Marine Pollution Prevention – High Priority for Caribbean States 
On November 14th, a Seminar on the Ratification and Implementation of Annex V of the International Convention for the Prevention of Pollution from Ships (MARPOL 73/78) was held aboard the MV FREEWINDS in the Bridgetown Harbour. The seminar was organized by the Regional Activity Center / Regional Marine Pollution Emergency Information and Training Center for the Wider Caribbean Region (RAC/REMPEITC-Caribe), the International Maritime Organization (IMO), the United Nations Environment Program (UNEP) through its Caribbean Environment Program (CEP), and the M/V FREEWINDS. It was co-hosted by the Ministry of Tourism and International Transport.
The seminar was attended by 115 participants, which included policy makers, environmental officials, maritime administrators, waste management authorities, and students from the University of West Indies, Queen’s College, the Christchurch Foundation, Harrison College, the Lodge School St. John, the Combermere School, and the Alleyne School.
In her address, Ms. Jacqueline Blackman, Deputy Chief Technical Officer for the Ministry of Tourism and International Transport confirmed the commitment of the government of Barbados to protect the coastal and marine environment from land and marine based sources of pollution. Ms. Blackman stated that “this Annex and its Resolution is clearly of great significance to Barbados and the region given the high level of cruise ship and pleasure craft activity.”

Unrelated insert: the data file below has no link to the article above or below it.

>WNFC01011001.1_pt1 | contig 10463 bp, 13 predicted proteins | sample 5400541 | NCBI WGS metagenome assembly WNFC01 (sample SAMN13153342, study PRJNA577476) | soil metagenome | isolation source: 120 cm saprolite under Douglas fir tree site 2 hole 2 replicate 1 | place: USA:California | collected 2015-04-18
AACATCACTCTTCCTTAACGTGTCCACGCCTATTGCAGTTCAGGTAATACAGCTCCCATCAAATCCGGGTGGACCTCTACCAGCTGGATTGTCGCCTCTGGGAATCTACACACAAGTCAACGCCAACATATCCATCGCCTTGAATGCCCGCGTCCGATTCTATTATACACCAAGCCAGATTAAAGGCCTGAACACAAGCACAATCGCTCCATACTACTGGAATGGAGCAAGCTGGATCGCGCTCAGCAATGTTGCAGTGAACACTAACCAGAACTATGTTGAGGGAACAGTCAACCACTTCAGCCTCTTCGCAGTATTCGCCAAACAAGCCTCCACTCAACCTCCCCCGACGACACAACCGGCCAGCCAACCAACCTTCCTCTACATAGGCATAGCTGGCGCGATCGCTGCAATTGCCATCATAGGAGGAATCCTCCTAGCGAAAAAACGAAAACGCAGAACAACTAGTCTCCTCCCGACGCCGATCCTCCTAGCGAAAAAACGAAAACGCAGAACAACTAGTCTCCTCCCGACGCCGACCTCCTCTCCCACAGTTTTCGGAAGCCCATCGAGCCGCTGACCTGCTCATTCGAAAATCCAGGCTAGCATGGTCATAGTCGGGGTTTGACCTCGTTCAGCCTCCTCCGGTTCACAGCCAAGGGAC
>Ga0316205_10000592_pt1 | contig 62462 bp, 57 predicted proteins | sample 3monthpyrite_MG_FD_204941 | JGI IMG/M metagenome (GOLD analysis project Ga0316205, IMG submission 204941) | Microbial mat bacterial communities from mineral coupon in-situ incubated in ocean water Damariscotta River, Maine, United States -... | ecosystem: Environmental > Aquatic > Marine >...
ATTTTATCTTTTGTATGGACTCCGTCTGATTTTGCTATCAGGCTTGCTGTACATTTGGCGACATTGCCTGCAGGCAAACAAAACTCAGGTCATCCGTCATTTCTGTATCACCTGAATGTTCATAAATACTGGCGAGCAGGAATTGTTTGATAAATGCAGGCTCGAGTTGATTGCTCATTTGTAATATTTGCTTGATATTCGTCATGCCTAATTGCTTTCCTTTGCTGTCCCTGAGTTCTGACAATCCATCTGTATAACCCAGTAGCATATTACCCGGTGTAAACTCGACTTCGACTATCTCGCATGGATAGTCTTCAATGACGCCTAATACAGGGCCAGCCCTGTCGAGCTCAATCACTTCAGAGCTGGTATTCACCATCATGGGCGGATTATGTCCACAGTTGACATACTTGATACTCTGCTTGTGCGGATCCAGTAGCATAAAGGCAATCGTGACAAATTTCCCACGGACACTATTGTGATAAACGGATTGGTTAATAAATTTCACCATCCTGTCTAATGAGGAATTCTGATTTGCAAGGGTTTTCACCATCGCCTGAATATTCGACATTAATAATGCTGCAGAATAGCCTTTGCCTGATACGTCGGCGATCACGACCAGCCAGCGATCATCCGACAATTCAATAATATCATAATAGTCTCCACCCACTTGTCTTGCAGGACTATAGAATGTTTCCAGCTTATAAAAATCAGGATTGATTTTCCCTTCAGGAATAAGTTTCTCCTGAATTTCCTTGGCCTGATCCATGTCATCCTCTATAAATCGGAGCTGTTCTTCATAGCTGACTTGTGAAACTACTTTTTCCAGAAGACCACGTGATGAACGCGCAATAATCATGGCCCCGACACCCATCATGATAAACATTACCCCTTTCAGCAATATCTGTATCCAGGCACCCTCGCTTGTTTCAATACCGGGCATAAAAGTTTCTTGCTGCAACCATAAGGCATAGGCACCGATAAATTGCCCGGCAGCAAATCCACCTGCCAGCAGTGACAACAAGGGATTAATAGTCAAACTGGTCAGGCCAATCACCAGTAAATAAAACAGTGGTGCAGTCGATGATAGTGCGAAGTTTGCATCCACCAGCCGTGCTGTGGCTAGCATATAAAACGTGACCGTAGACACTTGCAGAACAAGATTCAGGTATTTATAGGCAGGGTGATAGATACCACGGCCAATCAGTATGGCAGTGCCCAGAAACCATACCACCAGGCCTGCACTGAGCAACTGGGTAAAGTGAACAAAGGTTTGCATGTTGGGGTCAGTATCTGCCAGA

During the seminar, it was agreed that the government of Barbados has complied with many provisions of MARPOL Annex V. Several governmental agencies expressed their intention to work towards having the Wider Caribbean Region declared a “Special Area” in respect of pollution by garbage from ships. They plan to hold in December the first of many multi-agency meetings to adopt a more coordinated approach to implementing national obligations in respect of relevant multilateral environmental agreements and to address outstanding maritime issues.
“Special Areas” are particular bodies of water which, because of their oceanographic characteristics and ecological significance, require protective measures more strict than those applicable in other ocean areas. Within “Special Areas” that are in effect internationally, the only authorized garbage discharge from vessels is food waste, except under emergency circumstances.
Additional pollution prevention seminars have been planned during the port visits of the M/V FREEWINDS to the following islands: Dominica on November 16; Saint Kitts on November 19; and Antigua on November 21.